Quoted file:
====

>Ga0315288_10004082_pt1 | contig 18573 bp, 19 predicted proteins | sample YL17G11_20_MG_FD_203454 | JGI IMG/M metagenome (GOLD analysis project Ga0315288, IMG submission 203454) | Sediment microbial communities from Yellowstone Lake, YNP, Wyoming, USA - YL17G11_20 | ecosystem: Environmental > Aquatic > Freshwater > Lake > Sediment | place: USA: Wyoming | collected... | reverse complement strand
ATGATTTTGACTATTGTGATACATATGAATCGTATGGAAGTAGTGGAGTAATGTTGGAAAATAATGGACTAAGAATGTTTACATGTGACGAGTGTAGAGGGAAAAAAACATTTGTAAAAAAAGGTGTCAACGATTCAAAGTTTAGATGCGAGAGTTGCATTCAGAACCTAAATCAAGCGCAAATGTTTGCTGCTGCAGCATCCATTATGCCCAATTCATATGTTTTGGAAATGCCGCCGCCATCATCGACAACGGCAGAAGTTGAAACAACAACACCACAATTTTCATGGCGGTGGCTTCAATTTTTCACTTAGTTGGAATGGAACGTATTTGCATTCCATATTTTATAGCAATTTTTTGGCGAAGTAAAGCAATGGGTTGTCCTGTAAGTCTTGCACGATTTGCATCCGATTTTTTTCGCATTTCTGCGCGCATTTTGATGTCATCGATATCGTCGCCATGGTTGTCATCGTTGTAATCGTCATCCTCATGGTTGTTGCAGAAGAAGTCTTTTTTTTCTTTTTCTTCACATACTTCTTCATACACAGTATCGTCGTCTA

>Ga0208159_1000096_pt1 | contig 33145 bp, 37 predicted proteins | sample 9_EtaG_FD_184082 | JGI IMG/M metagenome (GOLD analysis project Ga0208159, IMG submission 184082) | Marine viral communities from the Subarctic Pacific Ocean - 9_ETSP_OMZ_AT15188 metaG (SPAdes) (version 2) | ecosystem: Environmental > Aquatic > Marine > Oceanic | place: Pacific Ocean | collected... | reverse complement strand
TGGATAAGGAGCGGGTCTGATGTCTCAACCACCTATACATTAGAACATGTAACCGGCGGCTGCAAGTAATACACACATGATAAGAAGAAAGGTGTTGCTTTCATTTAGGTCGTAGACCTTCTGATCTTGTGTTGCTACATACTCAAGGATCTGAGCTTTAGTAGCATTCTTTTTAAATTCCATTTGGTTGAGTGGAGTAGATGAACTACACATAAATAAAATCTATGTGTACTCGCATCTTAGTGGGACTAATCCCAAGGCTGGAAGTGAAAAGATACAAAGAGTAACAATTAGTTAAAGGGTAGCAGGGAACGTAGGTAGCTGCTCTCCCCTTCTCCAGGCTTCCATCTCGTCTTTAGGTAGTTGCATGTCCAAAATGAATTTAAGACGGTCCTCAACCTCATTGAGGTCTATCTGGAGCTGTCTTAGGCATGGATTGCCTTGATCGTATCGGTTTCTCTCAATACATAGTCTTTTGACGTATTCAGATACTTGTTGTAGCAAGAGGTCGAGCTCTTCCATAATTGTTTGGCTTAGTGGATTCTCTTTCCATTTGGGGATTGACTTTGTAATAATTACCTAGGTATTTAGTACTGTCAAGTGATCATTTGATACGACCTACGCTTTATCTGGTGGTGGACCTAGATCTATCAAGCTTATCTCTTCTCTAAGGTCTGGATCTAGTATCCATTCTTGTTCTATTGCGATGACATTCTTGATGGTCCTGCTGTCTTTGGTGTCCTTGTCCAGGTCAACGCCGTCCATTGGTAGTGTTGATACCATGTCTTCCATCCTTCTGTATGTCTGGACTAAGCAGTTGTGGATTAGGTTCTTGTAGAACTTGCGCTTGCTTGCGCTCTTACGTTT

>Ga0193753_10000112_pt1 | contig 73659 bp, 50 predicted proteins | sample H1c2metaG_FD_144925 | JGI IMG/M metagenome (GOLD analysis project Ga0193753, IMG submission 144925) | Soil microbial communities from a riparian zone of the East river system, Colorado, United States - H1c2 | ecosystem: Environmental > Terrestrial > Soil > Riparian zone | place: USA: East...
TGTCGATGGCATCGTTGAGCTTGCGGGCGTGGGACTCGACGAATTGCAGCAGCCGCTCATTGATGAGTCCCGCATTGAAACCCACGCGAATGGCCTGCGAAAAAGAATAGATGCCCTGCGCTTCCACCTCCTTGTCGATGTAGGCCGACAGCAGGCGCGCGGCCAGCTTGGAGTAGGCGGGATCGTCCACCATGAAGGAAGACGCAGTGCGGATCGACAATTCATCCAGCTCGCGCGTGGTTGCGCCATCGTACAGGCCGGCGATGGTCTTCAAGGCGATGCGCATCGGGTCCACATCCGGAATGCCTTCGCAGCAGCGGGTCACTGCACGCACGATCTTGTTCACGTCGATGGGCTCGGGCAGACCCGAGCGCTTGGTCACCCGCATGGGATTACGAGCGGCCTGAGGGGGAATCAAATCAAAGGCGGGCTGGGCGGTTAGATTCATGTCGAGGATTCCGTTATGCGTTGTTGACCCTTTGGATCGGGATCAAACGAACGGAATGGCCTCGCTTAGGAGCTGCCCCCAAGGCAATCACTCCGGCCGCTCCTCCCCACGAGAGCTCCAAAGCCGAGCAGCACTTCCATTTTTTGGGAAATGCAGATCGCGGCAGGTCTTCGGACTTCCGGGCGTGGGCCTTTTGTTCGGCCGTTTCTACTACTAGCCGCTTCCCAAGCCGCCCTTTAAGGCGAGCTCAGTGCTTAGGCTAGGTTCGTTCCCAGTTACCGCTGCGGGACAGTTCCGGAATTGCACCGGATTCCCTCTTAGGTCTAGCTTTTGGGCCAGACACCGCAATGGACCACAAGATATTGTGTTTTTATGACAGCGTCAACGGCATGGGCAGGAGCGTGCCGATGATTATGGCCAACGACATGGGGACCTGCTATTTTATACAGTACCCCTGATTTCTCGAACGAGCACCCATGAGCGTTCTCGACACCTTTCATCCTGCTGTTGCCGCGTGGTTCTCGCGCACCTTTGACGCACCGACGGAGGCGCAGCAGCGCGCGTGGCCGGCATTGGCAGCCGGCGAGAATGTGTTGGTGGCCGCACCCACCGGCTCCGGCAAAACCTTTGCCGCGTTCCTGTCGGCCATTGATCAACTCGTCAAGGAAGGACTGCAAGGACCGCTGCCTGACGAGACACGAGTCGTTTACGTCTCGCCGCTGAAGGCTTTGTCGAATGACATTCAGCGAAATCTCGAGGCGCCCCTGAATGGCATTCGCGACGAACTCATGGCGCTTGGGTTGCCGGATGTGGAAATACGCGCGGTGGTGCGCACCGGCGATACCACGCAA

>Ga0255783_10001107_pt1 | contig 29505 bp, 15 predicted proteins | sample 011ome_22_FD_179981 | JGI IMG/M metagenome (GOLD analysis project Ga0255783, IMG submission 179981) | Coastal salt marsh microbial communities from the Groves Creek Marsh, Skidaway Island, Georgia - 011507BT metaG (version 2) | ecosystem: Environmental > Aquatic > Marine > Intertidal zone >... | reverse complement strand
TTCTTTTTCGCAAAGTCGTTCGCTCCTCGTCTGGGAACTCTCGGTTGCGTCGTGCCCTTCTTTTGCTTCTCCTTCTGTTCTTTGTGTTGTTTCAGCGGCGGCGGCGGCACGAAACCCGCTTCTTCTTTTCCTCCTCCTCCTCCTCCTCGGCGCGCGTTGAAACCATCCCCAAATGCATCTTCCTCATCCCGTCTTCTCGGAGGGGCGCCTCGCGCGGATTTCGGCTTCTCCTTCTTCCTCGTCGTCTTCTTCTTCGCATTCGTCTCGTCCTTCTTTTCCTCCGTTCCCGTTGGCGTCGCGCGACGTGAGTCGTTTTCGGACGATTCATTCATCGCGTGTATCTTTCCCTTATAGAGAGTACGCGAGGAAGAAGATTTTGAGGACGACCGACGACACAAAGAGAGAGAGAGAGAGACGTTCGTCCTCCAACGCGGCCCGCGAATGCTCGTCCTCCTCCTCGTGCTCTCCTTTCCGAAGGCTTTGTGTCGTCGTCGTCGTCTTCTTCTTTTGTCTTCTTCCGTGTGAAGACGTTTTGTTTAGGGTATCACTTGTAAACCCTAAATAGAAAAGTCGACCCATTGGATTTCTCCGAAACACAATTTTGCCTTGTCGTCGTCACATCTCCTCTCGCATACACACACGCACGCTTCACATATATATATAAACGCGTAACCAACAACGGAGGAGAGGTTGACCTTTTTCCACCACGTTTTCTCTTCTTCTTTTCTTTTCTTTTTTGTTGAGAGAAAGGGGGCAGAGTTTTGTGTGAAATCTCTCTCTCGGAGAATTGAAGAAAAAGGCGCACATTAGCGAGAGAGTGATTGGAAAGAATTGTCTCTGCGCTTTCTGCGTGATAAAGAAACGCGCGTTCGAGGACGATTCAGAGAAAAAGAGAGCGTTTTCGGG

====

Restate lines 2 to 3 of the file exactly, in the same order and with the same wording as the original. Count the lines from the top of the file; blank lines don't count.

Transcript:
ATGATTTTGACTATTGTGATACATATGAATCGTATGGAAGTAGTGGAGTAATGTTGGAAAATAATGGACTAAGAATGTTTACATGTGACGAGTGTAGAGGGAAAAAAACATTTGTAAAAAAAGGTGTCAACGATTCAAAGTTTAGATGCGAGAGTTGCATTCAGAACCTAAATCAAGCGCAAATGTTTGCTGCTGCAGCATCCATTATGCCCAATTCATATGTTTTGGAAATGCCGCCGCCATCATCGACAACGGCAGAAGTTGAAACAACAACACCACAATTTTCATGGCGGTGGCTTCAATTTTTCACTTAGTTGGAATGGAACGTATTTGCATTCCATATTTTATAGCAATTTTTTGGCGAAGTAAAGCAATGGGTTGTCCTGTAAGTCTTGCACGATTTGCATCCGATTTTTTTCGCATTTCTGCGCGCATTTTGATGTCATCGATATCGTCGCCATGGTTGTCATCGTTGTAATCGTCATCCTCATGGTTGTTGCAGAAGAAGTCTTTTTTTTCTTTTTCTTCACATACTTCTTCATACACAGTATCGTCGTCTA

>Ga0208159_1000096_pt1 | contig 33145 bp, 37 predicted proteins | sample 9_EtaG_FD_184082 | JGI IMG/M metagenome (GOLD analysis project Ga0208159, IMG submission 184082) | Marine viral communities from the Subarctic Pacific Ocean - 9_ETSP_OMZ_AT15188 metaG (SPAdes) (version 2) | ecosystem: Environmental > Aquatic > Marine > Oceanic | place: Pacific Ocean | collected... | reverse complement strand